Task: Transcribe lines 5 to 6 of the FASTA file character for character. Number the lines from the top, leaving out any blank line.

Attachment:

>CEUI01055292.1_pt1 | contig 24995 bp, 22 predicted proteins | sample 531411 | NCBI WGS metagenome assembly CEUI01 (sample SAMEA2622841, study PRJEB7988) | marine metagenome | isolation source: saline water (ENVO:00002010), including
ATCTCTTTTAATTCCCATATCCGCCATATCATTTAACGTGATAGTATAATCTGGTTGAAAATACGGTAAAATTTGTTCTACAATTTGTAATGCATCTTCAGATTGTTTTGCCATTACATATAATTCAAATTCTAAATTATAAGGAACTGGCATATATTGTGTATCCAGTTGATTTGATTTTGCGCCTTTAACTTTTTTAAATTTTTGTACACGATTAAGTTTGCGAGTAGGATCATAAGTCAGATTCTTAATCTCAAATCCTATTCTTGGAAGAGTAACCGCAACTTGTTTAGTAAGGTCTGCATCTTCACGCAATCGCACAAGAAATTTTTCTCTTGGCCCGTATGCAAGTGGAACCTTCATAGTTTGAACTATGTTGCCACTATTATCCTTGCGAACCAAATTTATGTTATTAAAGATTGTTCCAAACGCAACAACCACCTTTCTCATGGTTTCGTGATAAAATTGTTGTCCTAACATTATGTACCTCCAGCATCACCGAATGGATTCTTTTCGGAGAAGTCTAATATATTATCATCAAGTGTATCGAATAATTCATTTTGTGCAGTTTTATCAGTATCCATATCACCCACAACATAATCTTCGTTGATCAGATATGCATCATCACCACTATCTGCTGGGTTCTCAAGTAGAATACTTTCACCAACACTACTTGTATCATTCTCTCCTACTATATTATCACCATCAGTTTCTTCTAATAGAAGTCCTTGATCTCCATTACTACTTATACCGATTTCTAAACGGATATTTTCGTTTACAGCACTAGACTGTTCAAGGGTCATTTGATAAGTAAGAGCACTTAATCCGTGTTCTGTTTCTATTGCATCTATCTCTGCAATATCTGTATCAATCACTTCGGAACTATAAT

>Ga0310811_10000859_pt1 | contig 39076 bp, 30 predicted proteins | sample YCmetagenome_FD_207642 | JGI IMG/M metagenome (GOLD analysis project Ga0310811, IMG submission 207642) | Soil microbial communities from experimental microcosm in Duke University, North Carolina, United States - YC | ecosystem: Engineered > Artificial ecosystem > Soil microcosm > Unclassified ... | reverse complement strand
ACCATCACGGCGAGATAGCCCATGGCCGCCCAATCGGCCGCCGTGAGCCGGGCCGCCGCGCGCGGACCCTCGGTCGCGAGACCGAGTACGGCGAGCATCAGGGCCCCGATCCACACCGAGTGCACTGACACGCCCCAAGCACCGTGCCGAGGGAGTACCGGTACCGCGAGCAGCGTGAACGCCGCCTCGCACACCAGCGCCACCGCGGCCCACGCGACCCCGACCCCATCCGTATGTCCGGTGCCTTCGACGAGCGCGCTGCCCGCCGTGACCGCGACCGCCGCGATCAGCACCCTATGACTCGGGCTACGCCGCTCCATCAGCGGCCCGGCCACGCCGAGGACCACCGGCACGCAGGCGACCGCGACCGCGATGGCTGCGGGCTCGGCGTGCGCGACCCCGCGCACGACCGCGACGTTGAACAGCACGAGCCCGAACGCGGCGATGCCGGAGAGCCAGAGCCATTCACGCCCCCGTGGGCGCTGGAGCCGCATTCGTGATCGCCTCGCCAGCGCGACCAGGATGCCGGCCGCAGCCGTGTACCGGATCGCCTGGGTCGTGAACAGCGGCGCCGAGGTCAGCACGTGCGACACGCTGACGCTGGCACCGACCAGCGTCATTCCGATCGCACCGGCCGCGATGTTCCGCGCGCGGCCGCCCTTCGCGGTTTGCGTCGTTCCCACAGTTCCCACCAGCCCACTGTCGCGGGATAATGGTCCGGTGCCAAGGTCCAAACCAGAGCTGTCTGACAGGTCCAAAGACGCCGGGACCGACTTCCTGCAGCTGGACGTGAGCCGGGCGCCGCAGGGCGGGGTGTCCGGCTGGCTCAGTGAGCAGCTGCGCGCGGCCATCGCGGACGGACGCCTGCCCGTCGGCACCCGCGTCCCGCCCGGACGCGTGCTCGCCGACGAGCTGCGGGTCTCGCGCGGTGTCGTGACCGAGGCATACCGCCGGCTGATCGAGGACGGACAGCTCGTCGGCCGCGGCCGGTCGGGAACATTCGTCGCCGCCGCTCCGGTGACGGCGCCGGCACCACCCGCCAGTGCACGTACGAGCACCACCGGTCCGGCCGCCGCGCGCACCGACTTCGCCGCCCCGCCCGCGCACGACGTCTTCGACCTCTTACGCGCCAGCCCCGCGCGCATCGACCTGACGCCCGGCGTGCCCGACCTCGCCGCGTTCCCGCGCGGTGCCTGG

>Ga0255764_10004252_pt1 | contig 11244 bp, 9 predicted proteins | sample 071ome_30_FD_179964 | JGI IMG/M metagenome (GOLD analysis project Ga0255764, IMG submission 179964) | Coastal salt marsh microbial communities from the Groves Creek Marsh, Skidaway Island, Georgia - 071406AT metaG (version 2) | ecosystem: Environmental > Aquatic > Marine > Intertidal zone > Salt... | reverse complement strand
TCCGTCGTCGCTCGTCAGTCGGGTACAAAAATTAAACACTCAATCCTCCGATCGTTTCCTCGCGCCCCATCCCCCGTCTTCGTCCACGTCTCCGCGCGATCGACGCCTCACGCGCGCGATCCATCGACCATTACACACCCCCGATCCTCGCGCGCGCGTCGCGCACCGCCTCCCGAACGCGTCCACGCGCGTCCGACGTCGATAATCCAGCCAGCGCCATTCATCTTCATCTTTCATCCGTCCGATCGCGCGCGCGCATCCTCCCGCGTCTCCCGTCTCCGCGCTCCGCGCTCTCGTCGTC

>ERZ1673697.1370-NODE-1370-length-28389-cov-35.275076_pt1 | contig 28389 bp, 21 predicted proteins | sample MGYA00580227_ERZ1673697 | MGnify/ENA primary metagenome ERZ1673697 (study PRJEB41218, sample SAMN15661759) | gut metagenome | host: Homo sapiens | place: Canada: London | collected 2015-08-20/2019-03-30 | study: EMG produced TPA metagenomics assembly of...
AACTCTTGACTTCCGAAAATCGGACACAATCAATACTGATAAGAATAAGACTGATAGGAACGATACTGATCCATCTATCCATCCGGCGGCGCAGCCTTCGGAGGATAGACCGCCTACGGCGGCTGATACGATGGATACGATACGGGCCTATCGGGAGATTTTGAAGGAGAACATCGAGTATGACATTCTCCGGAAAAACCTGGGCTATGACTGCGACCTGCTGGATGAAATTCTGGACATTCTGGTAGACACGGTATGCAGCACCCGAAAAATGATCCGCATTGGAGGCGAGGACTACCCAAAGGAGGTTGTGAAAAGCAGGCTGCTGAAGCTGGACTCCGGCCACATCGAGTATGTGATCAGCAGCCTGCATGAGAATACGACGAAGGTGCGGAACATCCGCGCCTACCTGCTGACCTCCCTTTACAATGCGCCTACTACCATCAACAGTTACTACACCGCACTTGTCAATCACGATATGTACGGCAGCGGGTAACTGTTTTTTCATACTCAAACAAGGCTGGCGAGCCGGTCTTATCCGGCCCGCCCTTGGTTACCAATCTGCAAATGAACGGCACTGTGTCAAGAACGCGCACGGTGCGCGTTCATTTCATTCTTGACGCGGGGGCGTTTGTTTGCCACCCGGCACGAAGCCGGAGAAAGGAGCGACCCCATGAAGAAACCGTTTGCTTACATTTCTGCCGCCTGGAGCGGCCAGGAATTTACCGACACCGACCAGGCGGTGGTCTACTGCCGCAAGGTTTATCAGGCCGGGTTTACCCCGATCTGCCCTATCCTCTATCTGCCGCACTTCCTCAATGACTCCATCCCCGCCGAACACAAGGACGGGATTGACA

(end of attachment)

>Ga0255764_10004252_pt1 | contig 11244 bp, 9 predicted proteins | sample 071ome_30_FD_179964 | JGI IMG/M metagenome (GOLD analysis project Ga0255764, IMG submission 179964) | Coastal salt marsh microbial communities from the Groves Creek Marsh, Skidaway Island, Georgia - 071406AT metaG (version 2) | ecosystem: Environmental > Aquatic > Marine > Intertidal zone > Salt... | reverse complement strand
TCCGTCGTCGCTCGTCAGTCGGGTACAAAAATTAAACACTCAATCCTCCGATCGTTTCCTCGCGCCCCATCCCCCGTCTTCGTCCACGTCTCCGCGCGATCGACGCCTCACGCGCGCGATCCATCGACCATTACACACCCCCGATCCTCGCGCGCGCGTCGCGCACCGCCTCCCGAACGCGTCCACGCGCGTCCGACGTCGATAATCCAGCCAGCGCCATTCATCTTCATCTTTCATCCGTCCGATCGCGCGCGCGCATCCTCCCGCGTCTCCCGTCTCCGCGCTCCGCGCTCTCGTCGTC